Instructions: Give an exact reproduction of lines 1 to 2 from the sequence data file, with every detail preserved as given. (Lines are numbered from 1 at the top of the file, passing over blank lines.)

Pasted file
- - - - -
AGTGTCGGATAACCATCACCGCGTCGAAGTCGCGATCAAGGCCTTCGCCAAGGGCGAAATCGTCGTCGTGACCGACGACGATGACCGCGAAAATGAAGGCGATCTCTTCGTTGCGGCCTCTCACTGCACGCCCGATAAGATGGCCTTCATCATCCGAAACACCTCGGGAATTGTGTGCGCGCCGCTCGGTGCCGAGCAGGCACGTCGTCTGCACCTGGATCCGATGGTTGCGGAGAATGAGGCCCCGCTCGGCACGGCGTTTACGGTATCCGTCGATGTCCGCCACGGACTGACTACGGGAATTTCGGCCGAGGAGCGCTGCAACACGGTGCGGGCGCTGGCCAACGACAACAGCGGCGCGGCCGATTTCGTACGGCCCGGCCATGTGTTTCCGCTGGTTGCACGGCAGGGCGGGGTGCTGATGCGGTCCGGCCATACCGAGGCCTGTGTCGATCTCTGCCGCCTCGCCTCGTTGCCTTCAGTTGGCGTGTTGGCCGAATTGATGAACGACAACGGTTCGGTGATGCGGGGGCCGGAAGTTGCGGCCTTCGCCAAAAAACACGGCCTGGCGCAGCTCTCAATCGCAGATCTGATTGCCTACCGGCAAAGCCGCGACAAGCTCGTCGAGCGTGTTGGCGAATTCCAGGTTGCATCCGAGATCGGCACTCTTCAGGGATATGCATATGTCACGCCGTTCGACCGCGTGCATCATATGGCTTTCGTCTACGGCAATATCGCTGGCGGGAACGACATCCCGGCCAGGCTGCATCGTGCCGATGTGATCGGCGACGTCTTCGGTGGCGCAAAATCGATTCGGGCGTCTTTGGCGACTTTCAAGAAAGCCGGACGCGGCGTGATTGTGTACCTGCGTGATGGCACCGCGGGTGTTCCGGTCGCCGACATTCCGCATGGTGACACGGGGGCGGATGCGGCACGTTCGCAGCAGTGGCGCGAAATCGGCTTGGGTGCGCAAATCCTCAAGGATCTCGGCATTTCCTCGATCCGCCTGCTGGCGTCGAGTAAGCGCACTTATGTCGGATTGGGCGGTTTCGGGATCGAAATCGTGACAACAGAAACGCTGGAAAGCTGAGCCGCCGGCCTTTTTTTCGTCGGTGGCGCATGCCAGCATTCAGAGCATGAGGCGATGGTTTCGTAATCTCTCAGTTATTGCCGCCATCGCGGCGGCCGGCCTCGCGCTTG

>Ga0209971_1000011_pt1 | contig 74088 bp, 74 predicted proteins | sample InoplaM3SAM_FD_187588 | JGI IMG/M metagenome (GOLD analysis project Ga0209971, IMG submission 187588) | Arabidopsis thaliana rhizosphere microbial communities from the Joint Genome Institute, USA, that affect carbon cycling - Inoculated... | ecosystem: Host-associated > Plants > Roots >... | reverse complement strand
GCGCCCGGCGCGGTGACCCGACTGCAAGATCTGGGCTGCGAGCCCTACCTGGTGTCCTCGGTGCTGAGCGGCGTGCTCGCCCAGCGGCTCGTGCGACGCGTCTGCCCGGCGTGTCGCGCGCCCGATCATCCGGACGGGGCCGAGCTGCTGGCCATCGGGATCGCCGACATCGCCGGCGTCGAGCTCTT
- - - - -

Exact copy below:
AGTGTCGGATAACCATCACCGCGTCGAAGTCGCGATCAAGGCCTTCGCCAAGGGCGAAATCGTCGTCGTGACCGACGACGATGACCGCGAAAATGAAGGCGATCTCTTCGTTGCGGCCTCTCACTGCACGCCCGATAAGATGGCCTTCATCATCCGAAACACCTCGGGAATTGTGTGCGCGCCGCTCGGTGCCGAGCAGGCACGTCGTCTGCACCTGGATCCGATGGTTGCGGAGAATGAGGCCCCGCTCGGCACGGCGTTTACGGTATCCGTCGATGTCCGCCACGGACTGACTACGGGAATTTCGGCCGAGGAGCGCTGCAACACGGTGCGGGCGCTGGCCAACGACAACAGCGGCGCGGCCGATTTCGTACGGCCCGGCCATGTGTTTCCGCTGGTTGCACGGCAGGGCGGGGTGCTGATGCGGTCCGGCCATACCGAGGCCTGTGTCGATCTCTGCCGCCTCGCCTCGTTGCCTTCAGTTGGCGTGTTGGCCGAATTGATGAACGACAACGGTTCGGTGATGCGGGGGCCGGAAGTTGCGGCCTTCGCCAAAAAACACGGCCTGGCGCAGCTCTCAATCGCAGATCTGATTGCCTACCGGCAAAGCCGCGACAAGCTCGTCGAGCGTGTTGGCGAATTCCAGGTTGCATCCGAGATCGGCACTCTTCAGGGATATGCATATGTCACGCCGTTCGACCGCGTGCATCATATGGCTTTCGTCTACGGCAATATCGCTGGCGGGAACGACATCCCGGCCAGGCTGCATCGTGCCGATGTGATCGGCGACGTCTTCGGTGGCGCAAAATCGATTCGGGCGTCTTTGGCGACTTTCAAGAAAGCCGGACGCGGCGTGATTGTGTACCTGCGTGATGGCACCGCGGGTGTTCCGGTCGCCGACATTCCGCATGGTGACACGGGGGCGGATGCGGCACGTTCGCAGCAGTGGCGCGAAATCGGCTTGGGTGCGCAAATCCTCAAGGATCTCGGCATTTCCTCGATCCGCCTGCTGGCGTCGAGTAAGCGCACTTATGTCGGATTGGGCGGTTTCGGGATCGAAATCGTGACAACAGAAACGCTGGAAAGCTGAGCCGCCGGCCTTTTTTTCGTCGGTGGCGCATGCCAGCATTCAGAGCATGAGGCGATGGTTTCGTAATCTCTCAGTTATTGCCGCCATCGCGGCGGCCGGCCTCGCGCTTG

>Ga0209971_1000011_pt1 | contig 74088 bp, 74 predicted proteins | sample InoplaM3SAM_FD_187588 | JGI IMG/M metagenome (GOLD analysis project Ga0209971, IMG submission 187588) | Arabidopsis thaliana rhizosphere microbial communities from the Joint Genome Institute, USA, that affect carbon cycling - Inoculated... | ecosystem: Host-associated > Plants > Roots >... | reverse complement strand